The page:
Today, more snow. Dry, chaotic flakes falling in soft, twisting loops. The single plow in Santa Fe could not clear the roads for public school. Kids on sleds, kids inside, kids bundled up and toddling and walking through parking lots in bright jackets and playful hats. The sky white-gray and bottomless.
Ronan slept through most of the night, but I was up at five o’clock, creeping into the nursery to watch him in the dark. Listening. Every morning begins with a kind of detached longing, an already-missing-you ache, and I’m reminded of a passage from Marilynne Robinson’s glittering novel Gilead, and what the main character has to say about experience and interpretation, about the human need to define moments in retrospect. Our minds recombine this or that moment and add a gloss that may enable us (we think) to bear it. Maybe. Or maybe this vision calls up an old, impossible feeling we thought we’d forgotten. Maybe both. “Hope springs eternal,” as the tired saying goes, and so does grief. But then again, a morning full of anguish might be remembered differently, years later, as just another calm, cold morning. I remember when I watched him sleeping.
In the passage below, the main character in Robinson’s novel ( who is writing a long letter of farewell to his child), is “speaking of visions.” He combs through the memories and records them as a warning, I think, to his son, that all is not always as it should be, and that all is not remembered as it was. His son is still a young boy at this stage, and the narrator seems desparate to relate these adult truths in a way that is both soft and certain and avoids all platitudes.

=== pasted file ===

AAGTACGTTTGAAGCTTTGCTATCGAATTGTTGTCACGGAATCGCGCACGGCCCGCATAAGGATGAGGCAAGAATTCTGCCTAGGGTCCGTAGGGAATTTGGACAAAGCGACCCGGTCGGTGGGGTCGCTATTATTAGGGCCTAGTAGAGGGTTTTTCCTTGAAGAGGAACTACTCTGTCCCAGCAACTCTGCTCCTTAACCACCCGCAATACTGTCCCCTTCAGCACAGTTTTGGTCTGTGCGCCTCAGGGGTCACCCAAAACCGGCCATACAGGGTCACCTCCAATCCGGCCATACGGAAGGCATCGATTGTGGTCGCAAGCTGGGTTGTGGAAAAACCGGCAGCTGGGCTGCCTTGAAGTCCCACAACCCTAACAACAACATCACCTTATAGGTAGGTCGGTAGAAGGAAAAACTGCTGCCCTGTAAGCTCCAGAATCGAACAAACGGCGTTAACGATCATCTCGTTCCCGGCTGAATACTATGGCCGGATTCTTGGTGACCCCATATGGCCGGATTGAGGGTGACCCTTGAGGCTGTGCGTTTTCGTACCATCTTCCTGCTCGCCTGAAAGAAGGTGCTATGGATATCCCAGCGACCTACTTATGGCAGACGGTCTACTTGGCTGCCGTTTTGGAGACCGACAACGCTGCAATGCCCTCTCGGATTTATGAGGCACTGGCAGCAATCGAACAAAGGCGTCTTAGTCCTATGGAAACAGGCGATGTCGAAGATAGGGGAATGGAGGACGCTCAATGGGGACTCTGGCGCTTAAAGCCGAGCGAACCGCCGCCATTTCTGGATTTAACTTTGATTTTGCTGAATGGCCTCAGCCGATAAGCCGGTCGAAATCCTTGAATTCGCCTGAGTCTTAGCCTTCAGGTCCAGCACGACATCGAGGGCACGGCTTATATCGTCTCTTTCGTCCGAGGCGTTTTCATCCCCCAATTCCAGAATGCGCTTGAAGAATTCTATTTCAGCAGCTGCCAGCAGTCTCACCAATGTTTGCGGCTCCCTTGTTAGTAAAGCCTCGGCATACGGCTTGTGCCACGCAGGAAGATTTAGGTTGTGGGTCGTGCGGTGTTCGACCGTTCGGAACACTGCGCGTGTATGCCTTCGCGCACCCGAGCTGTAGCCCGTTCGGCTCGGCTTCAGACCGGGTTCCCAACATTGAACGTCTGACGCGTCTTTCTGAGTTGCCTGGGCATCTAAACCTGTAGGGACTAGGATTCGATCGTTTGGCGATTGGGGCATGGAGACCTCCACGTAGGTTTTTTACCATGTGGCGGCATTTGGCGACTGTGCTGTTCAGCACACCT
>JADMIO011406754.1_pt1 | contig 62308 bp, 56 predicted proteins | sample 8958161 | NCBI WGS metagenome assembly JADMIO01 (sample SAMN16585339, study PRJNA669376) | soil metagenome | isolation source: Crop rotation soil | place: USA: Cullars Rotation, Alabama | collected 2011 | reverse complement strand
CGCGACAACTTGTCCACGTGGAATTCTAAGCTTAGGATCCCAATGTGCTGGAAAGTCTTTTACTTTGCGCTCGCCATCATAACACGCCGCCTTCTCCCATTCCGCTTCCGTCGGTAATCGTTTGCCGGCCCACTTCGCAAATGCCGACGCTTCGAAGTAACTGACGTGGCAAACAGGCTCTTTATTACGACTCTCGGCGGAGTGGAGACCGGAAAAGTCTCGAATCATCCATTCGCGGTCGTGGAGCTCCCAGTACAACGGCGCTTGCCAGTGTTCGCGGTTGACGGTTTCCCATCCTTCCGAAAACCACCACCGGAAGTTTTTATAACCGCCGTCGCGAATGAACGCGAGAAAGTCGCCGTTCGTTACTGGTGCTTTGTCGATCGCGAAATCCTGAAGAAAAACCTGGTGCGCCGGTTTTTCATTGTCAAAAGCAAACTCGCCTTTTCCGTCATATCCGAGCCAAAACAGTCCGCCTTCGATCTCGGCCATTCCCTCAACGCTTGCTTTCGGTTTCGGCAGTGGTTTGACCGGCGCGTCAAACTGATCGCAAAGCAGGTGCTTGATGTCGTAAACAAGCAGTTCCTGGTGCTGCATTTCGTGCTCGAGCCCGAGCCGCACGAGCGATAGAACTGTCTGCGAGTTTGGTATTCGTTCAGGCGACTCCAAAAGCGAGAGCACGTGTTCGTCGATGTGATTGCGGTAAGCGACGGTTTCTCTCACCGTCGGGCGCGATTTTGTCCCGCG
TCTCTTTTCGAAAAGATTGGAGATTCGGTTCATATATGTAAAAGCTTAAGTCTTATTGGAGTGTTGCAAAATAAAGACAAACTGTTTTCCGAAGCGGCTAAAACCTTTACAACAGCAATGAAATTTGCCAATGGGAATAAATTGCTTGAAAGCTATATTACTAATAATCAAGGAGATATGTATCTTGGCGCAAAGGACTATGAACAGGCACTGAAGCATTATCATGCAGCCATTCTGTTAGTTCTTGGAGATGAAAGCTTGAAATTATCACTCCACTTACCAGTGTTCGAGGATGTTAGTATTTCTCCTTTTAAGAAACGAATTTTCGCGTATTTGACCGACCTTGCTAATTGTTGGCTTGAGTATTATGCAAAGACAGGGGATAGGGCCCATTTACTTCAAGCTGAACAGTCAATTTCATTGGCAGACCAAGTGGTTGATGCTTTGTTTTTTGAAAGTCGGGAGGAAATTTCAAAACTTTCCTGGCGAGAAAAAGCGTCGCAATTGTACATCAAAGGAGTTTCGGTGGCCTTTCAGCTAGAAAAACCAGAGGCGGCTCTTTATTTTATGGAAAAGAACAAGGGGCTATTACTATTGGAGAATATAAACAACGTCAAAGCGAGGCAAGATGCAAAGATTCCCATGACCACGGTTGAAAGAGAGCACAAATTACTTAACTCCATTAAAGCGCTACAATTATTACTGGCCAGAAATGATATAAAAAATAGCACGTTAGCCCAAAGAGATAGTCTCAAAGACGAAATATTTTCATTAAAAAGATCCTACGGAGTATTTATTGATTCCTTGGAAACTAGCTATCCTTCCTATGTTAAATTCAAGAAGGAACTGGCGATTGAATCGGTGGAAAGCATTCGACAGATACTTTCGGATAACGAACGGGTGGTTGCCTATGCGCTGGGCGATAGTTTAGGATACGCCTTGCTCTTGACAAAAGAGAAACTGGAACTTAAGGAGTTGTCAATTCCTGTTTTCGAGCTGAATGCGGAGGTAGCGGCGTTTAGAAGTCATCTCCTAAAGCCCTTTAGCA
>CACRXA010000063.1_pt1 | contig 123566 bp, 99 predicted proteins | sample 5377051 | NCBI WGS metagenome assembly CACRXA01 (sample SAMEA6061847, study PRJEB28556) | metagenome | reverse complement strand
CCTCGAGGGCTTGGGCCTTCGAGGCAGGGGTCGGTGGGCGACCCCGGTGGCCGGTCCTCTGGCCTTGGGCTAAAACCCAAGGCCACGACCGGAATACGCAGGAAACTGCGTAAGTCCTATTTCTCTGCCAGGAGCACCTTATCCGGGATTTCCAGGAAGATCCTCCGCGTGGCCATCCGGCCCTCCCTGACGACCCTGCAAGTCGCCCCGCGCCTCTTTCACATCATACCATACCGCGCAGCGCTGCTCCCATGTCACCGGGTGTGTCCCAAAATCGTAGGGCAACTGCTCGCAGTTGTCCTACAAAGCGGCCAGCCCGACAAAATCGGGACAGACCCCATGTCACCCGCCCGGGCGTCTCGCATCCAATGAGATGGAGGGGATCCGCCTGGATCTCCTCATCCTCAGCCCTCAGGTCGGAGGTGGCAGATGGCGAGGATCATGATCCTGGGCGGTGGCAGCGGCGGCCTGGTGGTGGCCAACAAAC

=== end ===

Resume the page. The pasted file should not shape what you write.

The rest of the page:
I find this passage weirdly comforting, and Robinson’s writing as insightful, profound, and to-the-bone as ever. As a warning about the sheer hell of losing a child, a friend of mine warned me about grief: “the only way out of it is through it.” So through it we go, clawing and stumbling and sitting, remembering and forgetting, sorting and sifting, raging and softening. A kind of hell, yes. A kind of vision also.
“Strange are the uses of adversity.” That’s a fact. When I’m up here in my study with the radio on and some old book in my hands and it’s nighttime and the wind blows and the house creaks, I forget where I am, and it’s as though I’m back in hard times for a minute or two, and there’s a sweetness in the experience which I don’t understand. But that only enhances the value of it. My point here is that you never do know the actual nature of your own experience. Or perhaps it has no fixed and certain nature. I remember my father down on his heels in the rain, water dripping from his hat, feeding me biscuit from his scorched hand, with that old blackened wreck of a church behind him and steam rising where the rain fell on embers, the rain falling in gusts and the women singing “The Old Rugged Cross” while they saw to things, moving so gently, as if they were dancing to the hymn, almost. In those days no grown woman ever let herself be seen with her hair undone, but that day even the grand old women had their hair falling down their backs like schoolgirls. It was so joyful and sad. I mention it again because it seems to me much of my life was comprehended in that moment. Grief itself has often returned me to taht morning, when I took communion from my father’s hand. I remember it as communion, and I beleive that’s what it was.”